A diamond chart (or diamond top) formation is a bearish chart pattern which occurs rarely at the top of considerable uptrends. It is a variation of a head-to-shoulders pattern, so investors commonly mistake every heads and shoulders as a diamond formation. The diamond top signals an impending fall, and can be applied to any time frame (i.e. daily, hourly).
Start by identifying a head-and-shoulders pattern in a currency pair.
Then, we draw resistance lines by linking the left top (or shoulder) to the middle top (the head), and then the head to the right shoulder. Resistance lines are trendlines which ‘resists’ upward price movement due to a higher supply of said currency at that price level.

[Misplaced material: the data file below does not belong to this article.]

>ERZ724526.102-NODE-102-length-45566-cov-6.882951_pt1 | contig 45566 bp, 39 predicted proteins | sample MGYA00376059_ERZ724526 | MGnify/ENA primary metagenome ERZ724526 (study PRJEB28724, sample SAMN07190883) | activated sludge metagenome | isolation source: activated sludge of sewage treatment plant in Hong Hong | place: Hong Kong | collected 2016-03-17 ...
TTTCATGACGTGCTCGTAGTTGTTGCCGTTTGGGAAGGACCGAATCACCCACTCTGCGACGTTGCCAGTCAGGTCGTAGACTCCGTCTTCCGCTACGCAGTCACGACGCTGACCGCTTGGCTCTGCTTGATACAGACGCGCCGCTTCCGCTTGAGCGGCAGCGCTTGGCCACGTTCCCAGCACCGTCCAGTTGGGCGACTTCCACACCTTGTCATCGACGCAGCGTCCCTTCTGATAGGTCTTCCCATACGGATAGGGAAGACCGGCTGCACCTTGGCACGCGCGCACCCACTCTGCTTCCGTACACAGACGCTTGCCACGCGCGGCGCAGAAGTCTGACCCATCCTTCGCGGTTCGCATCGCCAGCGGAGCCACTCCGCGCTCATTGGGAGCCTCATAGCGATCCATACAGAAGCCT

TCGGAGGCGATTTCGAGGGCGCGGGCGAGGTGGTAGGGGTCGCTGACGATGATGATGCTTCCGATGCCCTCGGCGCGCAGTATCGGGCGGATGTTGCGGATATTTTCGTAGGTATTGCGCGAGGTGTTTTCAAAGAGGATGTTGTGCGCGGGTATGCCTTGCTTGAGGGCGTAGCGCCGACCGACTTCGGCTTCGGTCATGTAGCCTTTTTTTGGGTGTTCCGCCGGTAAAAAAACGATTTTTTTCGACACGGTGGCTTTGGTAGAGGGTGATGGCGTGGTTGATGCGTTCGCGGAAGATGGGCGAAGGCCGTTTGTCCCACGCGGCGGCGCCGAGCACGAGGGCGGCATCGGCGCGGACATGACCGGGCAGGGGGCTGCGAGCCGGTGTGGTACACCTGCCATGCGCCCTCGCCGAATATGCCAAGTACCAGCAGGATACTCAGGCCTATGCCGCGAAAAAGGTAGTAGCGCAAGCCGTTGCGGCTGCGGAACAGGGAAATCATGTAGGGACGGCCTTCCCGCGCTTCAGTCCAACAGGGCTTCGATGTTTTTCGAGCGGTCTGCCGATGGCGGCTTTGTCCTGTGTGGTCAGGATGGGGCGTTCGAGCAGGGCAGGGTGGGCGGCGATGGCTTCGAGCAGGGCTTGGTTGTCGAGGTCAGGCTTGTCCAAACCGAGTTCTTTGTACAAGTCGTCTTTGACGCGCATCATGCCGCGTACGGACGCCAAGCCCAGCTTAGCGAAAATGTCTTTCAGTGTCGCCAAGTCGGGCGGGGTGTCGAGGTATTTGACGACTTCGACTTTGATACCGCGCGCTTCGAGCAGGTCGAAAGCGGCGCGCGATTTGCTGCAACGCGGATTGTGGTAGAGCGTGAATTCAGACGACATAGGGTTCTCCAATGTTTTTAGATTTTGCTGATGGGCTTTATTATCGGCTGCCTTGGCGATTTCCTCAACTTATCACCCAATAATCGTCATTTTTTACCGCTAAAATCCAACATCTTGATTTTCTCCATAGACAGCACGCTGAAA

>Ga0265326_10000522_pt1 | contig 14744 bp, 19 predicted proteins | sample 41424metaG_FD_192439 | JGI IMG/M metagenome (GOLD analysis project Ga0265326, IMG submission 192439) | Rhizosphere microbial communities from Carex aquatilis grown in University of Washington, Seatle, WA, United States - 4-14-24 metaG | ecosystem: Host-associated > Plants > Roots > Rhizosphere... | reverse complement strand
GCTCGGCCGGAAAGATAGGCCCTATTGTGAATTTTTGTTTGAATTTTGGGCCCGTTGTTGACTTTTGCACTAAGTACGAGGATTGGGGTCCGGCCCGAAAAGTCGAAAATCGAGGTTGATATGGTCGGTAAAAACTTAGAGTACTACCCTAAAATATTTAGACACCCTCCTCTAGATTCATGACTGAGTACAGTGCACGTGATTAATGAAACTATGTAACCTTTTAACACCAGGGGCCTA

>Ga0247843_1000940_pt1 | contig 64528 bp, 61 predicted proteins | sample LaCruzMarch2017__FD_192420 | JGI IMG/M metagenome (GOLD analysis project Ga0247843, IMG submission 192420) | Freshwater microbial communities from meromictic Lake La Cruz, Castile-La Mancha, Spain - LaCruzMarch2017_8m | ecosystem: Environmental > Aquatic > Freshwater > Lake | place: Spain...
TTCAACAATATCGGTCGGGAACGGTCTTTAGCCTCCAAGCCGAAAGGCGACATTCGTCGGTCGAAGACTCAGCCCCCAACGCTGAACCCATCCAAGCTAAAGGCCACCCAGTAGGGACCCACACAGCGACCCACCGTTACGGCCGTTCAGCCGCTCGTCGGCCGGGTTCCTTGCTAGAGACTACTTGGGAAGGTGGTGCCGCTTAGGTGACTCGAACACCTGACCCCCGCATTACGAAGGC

Next, we draw support lines by connecting the two bottom tails to each shoulder. Support lines are trendlines which keeps a currency above a certain level due to an increase in demand at that price level.
After constructing a four-sided diamond, we expect a break of the lower support line. Since the right half of the diamond represents a pennant shape (suggesting decreasing trading volume of the currency), it can be used as an indicator for an impeding breakout. Once the support line is broken by a downtrend, it may be a good opportunity to short the currency. As shown in the graph above, the price drops quite drastically following a breakout from the diamond.
The diamond top can be used in conjunction with a price oscillator, to confirm profitable opportunities.
The technique works better when the head-and-shoulders formation is off center.
It is common to set a price target, equal to the height of the diamond from its upper and lower vertex. For instance, if the top of the diamond is 800 pips higher than the bottom of the diamond, then an investor should approach a trade with an 800-pip price target.